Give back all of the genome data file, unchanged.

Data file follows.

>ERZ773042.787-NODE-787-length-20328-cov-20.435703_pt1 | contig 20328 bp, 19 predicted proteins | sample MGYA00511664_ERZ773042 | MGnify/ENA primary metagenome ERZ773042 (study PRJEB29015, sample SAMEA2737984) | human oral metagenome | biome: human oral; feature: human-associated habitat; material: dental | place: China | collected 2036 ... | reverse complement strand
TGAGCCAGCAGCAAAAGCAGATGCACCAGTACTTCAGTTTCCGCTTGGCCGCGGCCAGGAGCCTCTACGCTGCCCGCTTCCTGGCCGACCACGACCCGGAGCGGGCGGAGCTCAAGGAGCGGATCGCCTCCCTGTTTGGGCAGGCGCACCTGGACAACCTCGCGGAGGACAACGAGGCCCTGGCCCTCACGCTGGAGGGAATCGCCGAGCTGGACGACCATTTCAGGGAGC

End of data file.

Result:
>ERZ773042.787-NODE-787-length-20328-cov-20.435703_pt1 | contig 20328 bp, 19 predicted proteins | sample MGYA00511664_ERZ773042 | MGnify/ENA primary metagenome ERZ773042 (study PRJEB29015, sample SAMEA2737984) | human oral metagenome | biome: human oral; feature: human-associated habitat; material: dental | place: China | collected 2036 ... | reverse complement strand
TGAGCCAGCAGCAAAAGCAGATGCACCAGTACTTCAGTTTCCGCTTGGCCGCGGCCAGGAGCCTCTACGCTGCCCGCTTCCTGGCCGACCACGACCCGGAGCGGGCGGAGCTCAAGGAGCGGATCGCCTCCCTGTTTGGGCAGGCGCACCTGGACAACCTCGCGGAGGACAACGAGGCCCTGGCCCTCACGCTGGAGGGAATCGCCGAGCTGGACGACCATTTCAGGGAGC